Printed circuit boards. We love them because they can make amplifier production faster, easier and consistent. We hate them because if you are not careful you can burn up a circuit trace making a simple component tweak a repair job…yay.

I have found over the years that if you are going to repair or tweak and amp with a printed circuit board (pcb) you should follow a couple guidelines. First make sure you set the heat of the soldering iron only as hot as you need. This almost goes without saying but important to know. Using excessive heat can destroy the thin, flimsy modern circuit traces. Some of the older amps have much heavier traces which can withstand more heat. So set your iron accordingly.

Second is you want to heat the solder joint, solder your component and get the iron off the part as fast as possible. You have to make sure you have a good, solid solder joint in the end but you do not want to linger there with the iron.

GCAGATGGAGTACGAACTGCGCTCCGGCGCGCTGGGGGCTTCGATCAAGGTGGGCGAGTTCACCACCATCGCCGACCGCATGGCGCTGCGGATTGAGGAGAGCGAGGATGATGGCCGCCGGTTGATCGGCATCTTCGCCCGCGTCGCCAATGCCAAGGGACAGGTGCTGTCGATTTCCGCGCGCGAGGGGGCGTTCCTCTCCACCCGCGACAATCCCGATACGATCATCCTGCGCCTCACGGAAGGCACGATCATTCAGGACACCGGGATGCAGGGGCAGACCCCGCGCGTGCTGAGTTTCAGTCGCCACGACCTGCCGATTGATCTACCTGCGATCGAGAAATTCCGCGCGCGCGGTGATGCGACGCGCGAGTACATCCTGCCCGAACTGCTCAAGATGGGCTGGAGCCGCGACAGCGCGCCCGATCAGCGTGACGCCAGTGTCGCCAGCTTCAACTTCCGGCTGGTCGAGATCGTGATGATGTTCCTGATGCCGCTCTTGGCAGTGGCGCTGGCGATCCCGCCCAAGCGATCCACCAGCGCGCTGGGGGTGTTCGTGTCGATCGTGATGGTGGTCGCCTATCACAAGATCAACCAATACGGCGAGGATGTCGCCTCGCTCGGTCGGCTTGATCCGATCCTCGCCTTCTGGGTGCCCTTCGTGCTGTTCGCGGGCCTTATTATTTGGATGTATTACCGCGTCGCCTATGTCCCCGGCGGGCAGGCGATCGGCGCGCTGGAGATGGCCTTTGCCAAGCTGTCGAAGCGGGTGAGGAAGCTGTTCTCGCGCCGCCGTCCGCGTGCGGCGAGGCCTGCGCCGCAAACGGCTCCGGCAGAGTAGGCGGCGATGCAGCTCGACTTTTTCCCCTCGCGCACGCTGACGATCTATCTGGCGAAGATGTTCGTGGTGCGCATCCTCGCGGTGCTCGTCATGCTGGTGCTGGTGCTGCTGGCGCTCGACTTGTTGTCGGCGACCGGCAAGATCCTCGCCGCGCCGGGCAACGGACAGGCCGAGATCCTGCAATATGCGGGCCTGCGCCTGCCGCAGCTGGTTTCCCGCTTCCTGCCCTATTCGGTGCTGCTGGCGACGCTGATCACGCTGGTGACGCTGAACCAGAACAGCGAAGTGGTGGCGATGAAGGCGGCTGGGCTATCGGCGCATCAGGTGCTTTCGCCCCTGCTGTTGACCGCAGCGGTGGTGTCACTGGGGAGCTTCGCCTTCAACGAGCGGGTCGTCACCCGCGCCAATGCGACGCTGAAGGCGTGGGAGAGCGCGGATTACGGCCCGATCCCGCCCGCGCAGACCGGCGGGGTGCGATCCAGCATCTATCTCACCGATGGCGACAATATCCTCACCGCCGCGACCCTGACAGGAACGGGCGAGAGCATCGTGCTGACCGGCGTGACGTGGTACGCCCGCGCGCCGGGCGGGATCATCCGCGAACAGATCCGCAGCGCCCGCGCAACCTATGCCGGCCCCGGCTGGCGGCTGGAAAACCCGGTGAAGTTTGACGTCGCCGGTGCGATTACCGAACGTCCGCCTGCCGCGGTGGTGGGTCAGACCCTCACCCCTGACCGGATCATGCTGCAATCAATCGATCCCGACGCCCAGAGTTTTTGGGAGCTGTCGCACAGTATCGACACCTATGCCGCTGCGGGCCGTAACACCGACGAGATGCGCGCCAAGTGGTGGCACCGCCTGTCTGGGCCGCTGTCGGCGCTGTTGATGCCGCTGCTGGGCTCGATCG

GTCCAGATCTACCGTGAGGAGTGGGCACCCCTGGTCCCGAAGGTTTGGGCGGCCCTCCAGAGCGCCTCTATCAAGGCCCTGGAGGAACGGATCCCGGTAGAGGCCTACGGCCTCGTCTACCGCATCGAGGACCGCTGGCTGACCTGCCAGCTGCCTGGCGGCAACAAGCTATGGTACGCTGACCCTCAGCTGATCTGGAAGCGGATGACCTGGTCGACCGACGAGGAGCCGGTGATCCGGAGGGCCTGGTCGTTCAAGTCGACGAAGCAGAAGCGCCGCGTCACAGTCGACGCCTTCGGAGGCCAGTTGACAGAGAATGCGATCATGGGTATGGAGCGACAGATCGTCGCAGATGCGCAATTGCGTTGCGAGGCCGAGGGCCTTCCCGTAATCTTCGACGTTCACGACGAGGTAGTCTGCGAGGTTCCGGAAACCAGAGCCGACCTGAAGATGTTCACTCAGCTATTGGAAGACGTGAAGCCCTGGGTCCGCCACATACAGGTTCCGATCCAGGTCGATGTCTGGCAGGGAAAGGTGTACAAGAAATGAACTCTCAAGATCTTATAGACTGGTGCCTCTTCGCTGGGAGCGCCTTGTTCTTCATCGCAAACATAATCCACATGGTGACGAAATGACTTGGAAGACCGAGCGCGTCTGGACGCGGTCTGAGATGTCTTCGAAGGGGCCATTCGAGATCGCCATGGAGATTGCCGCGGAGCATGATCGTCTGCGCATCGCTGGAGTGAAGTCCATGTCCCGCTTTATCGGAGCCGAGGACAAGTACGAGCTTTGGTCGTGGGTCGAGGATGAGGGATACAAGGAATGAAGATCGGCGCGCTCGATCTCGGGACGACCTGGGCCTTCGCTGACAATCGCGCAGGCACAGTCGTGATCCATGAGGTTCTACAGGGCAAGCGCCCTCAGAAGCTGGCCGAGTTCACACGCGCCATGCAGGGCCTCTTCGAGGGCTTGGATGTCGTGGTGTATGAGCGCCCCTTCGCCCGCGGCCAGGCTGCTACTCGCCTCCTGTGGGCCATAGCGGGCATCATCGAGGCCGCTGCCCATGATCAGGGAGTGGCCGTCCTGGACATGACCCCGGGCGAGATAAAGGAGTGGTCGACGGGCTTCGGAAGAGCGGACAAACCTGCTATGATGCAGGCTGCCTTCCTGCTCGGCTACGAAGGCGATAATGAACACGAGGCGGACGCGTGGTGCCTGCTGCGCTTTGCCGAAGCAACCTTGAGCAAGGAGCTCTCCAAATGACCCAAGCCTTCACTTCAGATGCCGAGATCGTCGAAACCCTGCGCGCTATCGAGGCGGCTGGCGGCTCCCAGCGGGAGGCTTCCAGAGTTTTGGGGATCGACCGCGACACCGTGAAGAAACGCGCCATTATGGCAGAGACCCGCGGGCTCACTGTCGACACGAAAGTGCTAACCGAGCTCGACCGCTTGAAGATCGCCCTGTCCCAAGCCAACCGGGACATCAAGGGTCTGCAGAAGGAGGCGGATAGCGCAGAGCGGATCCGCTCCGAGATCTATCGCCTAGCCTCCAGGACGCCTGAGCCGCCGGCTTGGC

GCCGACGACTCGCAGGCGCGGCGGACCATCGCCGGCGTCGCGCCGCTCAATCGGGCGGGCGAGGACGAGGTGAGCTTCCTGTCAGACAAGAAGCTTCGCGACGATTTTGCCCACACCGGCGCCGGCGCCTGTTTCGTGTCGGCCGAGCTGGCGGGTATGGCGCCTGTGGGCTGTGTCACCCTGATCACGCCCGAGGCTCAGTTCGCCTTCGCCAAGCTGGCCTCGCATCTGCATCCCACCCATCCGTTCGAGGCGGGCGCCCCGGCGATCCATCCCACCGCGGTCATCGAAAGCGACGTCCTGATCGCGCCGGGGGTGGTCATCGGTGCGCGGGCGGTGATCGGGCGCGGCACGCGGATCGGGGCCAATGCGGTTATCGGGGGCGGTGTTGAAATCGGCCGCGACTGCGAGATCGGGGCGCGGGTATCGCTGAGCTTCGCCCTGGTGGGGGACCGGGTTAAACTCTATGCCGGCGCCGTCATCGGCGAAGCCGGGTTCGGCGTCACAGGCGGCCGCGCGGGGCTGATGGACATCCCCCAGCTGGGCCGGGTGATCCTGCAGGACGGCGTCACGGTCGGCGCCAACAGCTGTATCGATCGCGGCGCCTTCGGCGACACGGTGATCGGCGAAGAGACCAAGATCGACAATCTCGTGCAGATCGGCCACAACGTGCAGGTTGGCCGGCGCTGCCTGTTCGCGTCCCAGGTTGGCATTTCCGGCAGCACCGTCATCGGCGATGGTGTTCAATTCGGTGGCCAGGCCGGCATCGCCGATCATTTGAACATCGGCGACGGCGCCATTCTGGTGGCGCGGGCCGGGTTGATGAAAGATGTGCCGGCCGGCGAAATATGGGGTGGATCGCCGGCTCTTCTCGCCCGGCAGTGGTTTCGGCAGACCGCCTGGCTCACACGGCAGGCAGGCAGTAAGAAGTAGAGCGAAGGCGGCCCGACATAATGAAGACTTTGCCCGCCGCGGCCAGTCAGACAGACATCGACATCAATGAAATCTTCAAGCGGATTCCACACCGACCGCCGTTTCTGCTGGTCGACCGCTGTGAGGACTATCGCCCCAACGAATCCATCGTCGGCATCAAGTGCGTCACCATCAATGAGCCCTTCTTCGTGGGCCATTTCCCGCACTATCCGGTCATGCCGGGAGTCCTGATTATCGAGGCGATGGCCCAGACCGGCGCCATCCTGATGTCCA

Third thing you can do is use what are called heat sinks. Basically the type of heat sink I’m talking about is a little clip type of gizmo that clips to a component that you are soldering. The heat sink keeps the component from overheating. You can use these on nearby components to help dissipate the heat a bit faster after you have made your solder connection on the pcb.

The trick is to be careful of the amount of heat to get the job done and the duration of the heat applied to the solder joint. If you follow these simple guidelines they will help you from ruining a circuit trace. I suggest that if you are going to attempt a repair or component swap on a pcb you should find a non-working board to practice on…especially if you have little or no experience. These are delicate little things and if you burn one you will have to repair it. There are repair techniques that I will get into in a future post. So…watch your heat and don’t linger on that pcb! Hit me up if you have any questions..!!!

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